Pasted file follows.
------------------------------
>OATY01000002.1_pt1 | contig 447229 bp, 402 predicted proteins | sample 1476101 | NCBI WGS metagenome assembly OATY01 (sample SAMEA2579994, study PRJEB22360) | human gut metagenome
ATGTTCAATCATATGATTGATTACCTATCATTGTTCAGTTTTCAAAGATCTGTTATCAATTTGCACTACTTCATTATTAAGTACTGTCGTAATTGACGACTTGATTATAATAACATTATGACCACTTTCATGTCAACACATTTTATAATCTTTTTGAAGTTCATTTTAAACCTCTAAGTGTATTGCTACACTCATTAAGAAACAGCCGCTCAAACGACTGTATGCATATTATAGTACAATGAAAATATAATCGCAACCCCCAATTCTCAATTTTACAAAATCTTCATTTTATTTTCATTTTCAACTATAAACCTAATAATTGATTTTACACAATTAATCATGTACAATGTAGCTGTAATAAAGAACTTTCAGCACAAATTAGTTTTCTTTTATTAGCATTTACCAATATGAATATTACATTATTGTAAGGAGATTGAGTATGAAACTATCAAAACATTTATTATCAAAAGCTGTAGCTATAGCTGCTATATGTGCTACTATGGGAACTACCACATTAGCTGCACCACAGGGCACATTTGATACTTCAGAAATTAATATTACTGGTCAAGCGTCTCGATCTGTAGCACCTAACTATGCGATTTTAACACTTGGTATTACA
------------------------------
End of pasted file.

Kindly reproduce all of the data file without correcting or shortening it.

>OATY01000002.1_pt1 | contig 447229 bp, 402 predicted proteins | sample 1476101 | NCBI WGS metagenome assembly OATY01 (sample SAMEA2579994, study PRJEB22360) | human gut metagenome
ATGTTCAATCATATGATTGATTACCTATCATTGTTCAGTTTTCAAAGATCTGTTATCAATTTGCACTACTTCATTATTAAGTACTGTCGTAATTGACGACTTGATTATAATAACATTATGACCACTTTCATGTCAACACATTTTATAATCTTTTTGAAGTTCATTTTAAACCTCTAAGTGTATTGCTACACTCATTAAGAAACAGCCGCTCAAACGACTGTATGCATATTATAGTACAATGAAAATATAATCGCAACCCCCAATTCTCAATTTTACAAAATCTTCATTTTATTTTCATTTTCAACTATAAACCTAATAATTGATTTTACACAATTAATCATGTACAATGTAGCTGTAATAAAGAACTTTCAGCACAAATTAGTTTTCTTTTATTAGCATTTACCAATATGAATATTACATTATTGTAAGGAGATTGAGTATGAAACTATCAAAACATTTATTATCAAAAGCTGTAGCTATAGCTGCTATATGTGCTACTATGGGAACTACCACATTAGCTGCACCACAGGGCACATTTGATACTTCAGAAATTAATATTACTGGTCAAGCGTCTCGATCTGTAGCACCTAACTATGCGATTTTAACACTTGGTATTACA